If a landlord wishes to reclaim their property, then they must issue an application for possession through the local court. There are many reasons why a landlord may want to take possession, including the tenant failing to keep up to date with scheduled rent payments or the property falling into disrepair. The process the landlord must use depends upon how and why the landlord is reclaiming the property.

It's vital for a landlord to follow the proper process during possession claims. Depriving someone of their home is a serious matter and if the correct procedure is not carried out then the landlord may become susceptible to claims for general, exemplary and aggravated damages from the tenant. Seeking legal advice at an early stage is essential to ensure the possession process goes ahead without mishap and within the law.

Possession processes with Oratto member lawyers.

A solicitor experienced in possession proceedings is invaluable in cases where the landlord is looking to evict a tenant. The lawyers featured on this page are all highly skilled in possession proceedings for residential and commercial premises. They will be able to ensure that proper processes are being followed correctly right from the start for the most effective eviction procedure. You can choose a solicitor for possession proceedings from the list on this page, or you can submit your details directly to Oratto and we will select the best lawyer for your needs using our Oratto Match function.

Whichever method is used you will have access to high quality, experienced legal services and you will be in control of who you instruct.

The preparation and personal service of notice to end a tenancy.

Most tenancies are assured shorthold tenancies. This means that for the tenancy to be ended a formal notice must be served upon the tenant. There are two methods of achieving this, through either a section 8 notice or a section 21 notice.

Section 8 – this is a ‘fault' notice and the tenant must be in breach of their agreement somehow for this to be appropriate. The breach normally consists of failure to pay rent or the property falling into disrepair. If a court order for possession is issued, the tenant will have just 14 days to vacate the property – unless they successfully plead exceptional hardship.

Section 21 - this is a ‘without fault' notice. After the expiry of a set period of time, the landlord can claim possession of the property without giving any reason.

The two notices can be combined and a Money Judgment used to recover unpaid rent. Your chosen Oratto member lawyer will be able to advise you specifically based upon an assessment of your precise circumstances.

It may seem an outdated concept, but using personal service to deliver the notice is almost always the best method. This prevents the tenant being able to argue that there was no effective service. If the full and proper processes are not followed, then the tenant could claim harassment if the landlord tries to reclaim the property.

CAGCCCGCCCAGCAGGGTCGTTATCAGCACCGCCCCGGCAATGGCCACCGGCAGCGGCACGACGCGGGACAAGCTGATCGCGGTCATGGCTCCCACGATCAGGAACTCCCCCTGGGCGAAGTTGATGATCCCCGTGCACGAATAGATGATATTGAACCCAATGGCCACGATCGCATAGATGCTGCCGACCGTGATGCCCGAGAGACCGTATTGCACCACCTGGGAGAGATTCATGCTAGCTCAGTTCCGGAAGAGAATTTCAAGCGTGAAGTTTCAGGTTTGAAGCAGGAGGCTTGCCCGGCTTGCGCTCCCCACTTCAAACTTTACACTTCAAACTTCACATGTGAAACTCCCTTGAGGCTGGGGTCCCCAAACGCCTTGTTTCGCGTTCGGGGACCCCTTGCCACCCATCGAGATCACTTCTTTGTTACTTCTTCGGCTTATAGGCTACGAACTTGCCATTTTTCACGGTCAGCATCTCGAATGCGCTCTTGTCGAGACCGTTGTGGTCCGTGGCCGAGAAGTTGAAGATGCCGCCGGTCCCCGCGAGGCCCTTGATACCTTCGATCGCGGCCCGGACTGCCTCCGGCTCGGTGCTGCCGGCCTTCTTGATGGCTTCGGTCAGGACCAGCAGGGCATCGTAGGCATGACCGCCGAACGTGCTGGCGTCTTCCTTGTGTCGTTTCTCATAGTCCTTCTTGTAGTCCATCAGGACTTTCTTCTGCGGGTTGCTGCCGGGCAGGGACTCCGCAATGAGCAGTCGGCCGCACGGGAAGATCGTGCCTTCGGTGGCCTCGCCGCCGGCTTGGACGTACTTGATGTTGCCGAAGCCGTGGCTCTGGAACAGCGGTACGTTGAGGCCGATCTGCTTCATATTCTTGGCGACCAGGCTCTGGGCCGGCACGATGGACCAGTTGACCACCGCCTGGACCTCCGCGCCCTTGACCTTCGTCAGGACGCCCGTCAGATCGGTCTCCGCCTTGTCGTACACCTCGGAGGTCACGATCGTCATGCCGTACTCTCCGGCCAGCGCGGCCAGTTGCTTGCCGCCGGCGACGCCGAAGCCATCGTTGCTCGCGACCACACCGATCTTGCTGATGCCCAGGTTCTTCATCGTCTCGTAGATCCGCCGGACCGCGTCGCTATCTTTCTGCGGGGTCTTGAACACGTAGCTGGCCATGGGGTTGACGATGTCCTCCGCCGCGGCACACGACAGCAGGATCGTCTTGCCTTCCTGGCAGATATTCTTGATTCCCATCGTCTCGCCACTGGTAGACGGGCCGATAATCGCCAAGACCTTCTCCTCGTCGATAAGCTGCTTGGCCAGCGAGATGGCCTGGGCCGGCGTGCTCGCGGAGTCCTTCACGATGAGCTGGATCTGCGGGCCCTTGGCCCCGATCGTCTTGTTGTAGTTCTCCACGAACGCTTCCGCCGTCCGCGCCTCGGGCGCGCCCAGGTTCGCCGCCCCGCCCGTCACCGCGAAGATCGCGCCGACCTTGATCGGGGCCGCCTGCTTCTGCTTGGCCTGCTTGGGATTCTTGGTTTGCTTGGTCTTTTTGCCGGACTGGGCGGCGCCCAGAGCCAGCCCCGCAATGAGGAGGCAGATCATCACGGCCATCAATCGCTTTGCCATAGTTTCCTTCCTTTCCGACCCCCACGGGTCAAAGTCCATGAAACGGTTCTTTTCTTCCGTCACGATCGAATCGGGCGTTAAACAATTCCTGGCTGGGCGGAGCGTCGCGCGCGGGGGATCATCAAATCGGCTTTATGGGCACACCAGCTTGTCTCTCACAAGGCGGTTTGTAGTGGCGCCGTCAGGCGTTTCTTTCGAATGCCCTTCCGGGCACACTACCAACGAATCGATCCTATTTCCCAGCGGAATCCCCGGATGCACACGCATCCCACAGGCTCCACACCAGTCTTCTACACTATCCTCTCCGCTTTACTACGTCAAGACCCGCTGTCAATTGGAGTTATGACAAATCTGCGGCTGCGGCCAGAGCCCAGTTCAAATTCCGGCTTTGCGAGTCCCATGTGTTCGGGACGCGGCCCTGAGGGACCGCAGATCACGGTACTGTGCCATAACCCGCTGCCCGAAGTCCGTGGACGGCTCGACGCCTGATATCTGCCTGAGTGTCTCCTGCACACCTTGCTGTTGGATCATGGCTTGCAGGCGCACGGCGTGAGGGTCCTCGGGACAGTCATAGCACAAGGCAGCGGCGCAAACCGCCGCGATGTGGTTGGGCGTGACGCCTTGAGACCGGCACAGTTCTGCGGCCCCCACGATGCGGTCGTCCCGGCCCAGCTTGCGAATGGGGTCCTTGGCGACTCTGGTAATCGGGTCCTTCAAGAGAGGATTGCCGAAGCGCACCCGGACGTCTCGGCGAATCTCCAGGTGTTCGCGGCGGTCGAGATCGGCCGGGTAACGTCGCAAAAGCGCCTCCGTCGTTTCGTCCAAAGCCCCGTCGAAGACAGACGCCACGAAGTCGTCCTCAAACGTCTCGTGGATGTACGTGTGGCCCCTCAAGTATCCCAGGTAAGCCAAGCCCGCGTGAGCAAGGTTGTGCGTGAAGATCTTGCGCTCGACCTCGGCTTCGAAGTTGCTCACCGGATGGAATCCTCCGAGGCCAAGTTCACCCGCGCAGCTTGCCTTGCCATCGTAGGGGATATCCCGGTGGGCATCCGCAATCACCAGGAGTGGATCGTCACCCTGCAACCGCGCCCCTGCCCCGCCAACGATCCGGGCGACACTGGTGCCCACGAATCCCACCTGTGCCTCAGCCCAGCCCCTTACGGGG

Possession proceedings.

A claim for possession can be made at the court which is local to the property in question. A landlord is almost guaranteed to need a court order to be able to change the locks and reclaim the property.

Accelerated possession proceedings.

Under a section 21 notice, accelerated possession proceedings can be used. They cannot be used if there has been a breach of the tenancy agreement. Unless there is a defence to the claim then the court will most likely proceed without a hearing which results in the matter being resolved far more quickly.

Standard possession proceedings

This process is normally used to recover payment of any rent arrears. Proceedings will be issued and the hearing is usually 4-6 weeks later. Possession is normally awarded at the first hearing if there is no defence. The landlord must have evidenced the tenancy and the matter for which he is claiming. If the court feels that there are substantial grounds for defending the claim, or there is a bona fide dispute, then the case is likely to be adjourned to a later date.

The solicitor who you've selected will be able to explain which process is the right one for you.

Order for and obtaining possession

An order will generally be granted for possession 14 days after the date of the first hearing, unless the tenant pleads exceptional hardship. If there is any unpaid rent, then the landlord can ask for the tenancy deposit to be put towards the arrears.

If, by this point, the tenants have not vacated the property voluntarily, then it's likely that a warrant of possession will need to be enforced. This involves a bailiff visiting the property around 4-8 weeks from the date the warrant is issued and evicting anyone found there. The landlord must attend the property to meet the bailiff and arrange for someone to change the locks.

There is the potential for this to be a costly process and the court provides for the recovery of costs in some circumstances.

Contact Oratto today for swift, accurate advice on any type of possession proceedings.